Between December 1999 and February 2001, two visits, eight weeks apart, were made to 90 herds of Danish finisher pigs. The prevalence of clinical signs was recorded by three veterinary technicians from the Danish Bacon and Meat Council according to a standardised procedure; they had been trained and their observations were monitored and validated before and during the study. A total of 154,347 finisher pigs were examined and 22,136 clinical signs were recorded. Vices accounted for 43 per cent of the signs. The highest mean prevalence was observed for ear necrosis (4·44 per cent), followed by respiratory signs (2·17 per cent), lameness (1·92 per cent), other skin diseases (1·73 per cent), tail bites (1·26 per cent), umbilical hernia (0·78 per cent), flank bites (0·52 per cent), diarrhoea (0·27 per cent), respiratory distress (0·12 per cent), atrophic rhinitis (0·10 per cent), recumbency (0·09 per cent) and central nervous disease (0·05 per cent). The prevalence of atrophic rhinitis was higher in conventional herds than in specific pathogen-free herds. The prevalence of clinical signs of atrophic rhinitis was higher among finishers weighing 51 to 75 kg than among finishers weighing up to 50 kg, and the prevalence of respiratory signs was higher among finishers weighing 51 to 75 kg then among finishers weighing 76 to 100 kg.
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INFORMATION about the prevalence of disease among pigs, and their productivity, is important when assessing their welfare and for the introduction of a health management approach to veterinary services for pig producers. National databases such as the Danish National Swine Herd Health Programme (Willeberg and others 1984) or the National Animal Health Monitoring System in the usa (King 1990) have been used for studying pig health (Christensen and others 1994). However, if the data are not derived from farms selected at random their value for disease surveillance at a national level may be limited (Dohoo 1988). Similarly, data from diagnostic laboratories may be accurate and reliable, but their value will be limited if the samples have not been collected at random from the whole population.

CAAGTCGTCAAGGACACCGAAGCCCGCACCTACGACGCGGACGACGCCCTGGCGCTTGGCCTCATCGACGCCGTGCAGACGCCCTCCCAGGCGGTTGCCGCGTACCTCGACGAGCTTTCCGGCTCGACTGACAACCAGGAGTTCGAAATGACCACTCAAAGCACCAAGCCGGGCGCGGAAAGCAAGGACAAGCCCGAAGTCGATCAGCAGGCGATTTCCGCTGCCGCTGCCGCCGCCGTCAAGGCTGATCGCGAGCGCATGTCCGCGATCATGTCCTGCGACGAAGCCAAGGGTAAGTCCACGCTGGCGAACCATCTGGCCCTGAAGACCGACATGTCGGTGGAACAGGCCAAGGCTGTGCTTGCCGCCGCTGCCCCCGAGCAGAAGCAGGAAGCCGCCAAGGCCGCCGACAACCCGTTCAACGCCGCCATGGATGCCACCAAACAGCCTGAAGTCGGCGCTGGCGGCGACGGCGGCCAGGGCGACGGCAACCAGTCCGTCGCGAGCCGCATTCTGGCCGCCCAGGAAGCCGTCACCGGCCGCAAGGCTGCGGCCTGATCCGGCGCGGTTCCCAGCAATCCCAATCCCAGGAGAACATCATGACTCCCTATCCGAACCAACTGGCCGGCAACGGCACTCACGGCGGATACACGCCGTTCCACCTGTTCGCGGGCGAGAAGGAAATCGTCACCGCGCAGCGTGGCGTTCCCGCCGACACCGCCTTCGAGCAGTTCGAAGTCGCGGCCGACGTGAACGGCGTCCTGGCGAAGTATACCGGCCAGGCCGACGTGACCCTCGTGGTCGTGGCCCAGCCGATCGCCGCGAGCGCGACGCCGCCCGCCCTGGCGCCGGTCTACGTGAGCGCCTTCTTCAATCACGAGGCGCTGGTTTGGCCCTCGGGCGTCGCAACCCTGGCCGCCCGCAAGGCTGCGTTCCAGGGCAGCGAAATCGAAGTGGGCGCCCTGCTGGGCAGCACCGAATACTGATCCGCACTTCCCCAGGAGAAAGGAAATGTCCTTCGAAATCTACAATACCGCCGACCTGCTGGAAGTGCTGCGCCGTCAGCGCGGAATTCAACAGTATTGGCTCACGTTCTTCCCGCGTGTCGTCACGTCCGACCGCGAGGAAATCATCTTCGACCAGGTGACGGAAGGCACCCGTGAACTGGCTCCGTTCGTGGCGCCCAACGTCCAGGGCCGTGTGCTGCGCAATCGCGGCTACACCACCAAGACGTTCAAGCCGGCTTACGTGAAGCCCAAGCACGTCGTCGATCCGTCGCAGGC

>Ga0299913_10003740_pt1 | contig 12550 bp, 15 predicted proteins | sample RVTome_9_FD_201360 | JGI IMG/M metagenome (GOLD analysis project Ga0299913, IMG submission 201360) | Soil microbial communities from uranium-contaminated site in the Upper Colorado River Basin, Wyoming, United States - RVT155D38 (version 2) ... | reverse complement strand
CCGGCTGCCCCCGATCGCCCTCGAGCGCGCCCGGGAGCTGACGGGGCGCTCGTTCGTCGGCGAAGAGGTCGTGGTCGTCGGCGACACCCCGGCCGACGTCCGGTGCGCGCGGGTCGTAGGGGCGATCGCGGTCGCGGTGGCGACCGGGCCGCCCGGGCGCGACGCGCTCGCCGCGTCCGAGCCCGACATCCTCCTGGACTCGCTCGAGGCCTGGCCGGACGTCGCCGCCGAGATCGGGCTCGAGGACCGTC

Slaughterhouse records have also been used to estimate the prevalence of disease in pig herds (Cleveland-Nielsen and others 2002), but the accuracy and completeness of the records may vary (Enøe and others 2003). Among pathological findings at slaughter, only pneumonia and pleuritis have been reported to be related directly to records of the treatments of individual pigs within 30 days of slaughter, and the treatment of groups of pigs and clinical observations did not reliably predict the pathological findings (Blocks and others 1994). Furthermore, slaughterhouse records may underestimate the prevalence of disease owing to healed lesions or pigs that have died or been euthanased.
The clinical signs that most frequently require antimicrobial treatment have also been used as an estimate of herd health (Blocks and others 1994, Christensen and others 1994, Heinonen and others 2001). However, the treatments recorded by farmers might underestimate the quantities of drugs used (Dunlop and others 1998). Since January 2000, the quantities of antibiotics used in Danish pig production have been monitored nationwide by gathering information directly from pharmacies and veterinarians (Stege and others 2003). However, the overall usage of antibiotics might not be directly related to the occurrence of clinical signs, because some infectious respiratory and intestinal diseases often result in the treatment of an entire batch of pigs although only some of them show clinical signs of disease. Furthermore, some clinical signs, such as ear necrosis and umbilical hernia, do not result in treatments, some producers may be more reluctant to initiate treatment than others, and some may treat the animals only once whereas others may treat them for several days, variations that will prevent the overall consumption of antibiotics from giving an accurate indication of the prevalence of clinical signs.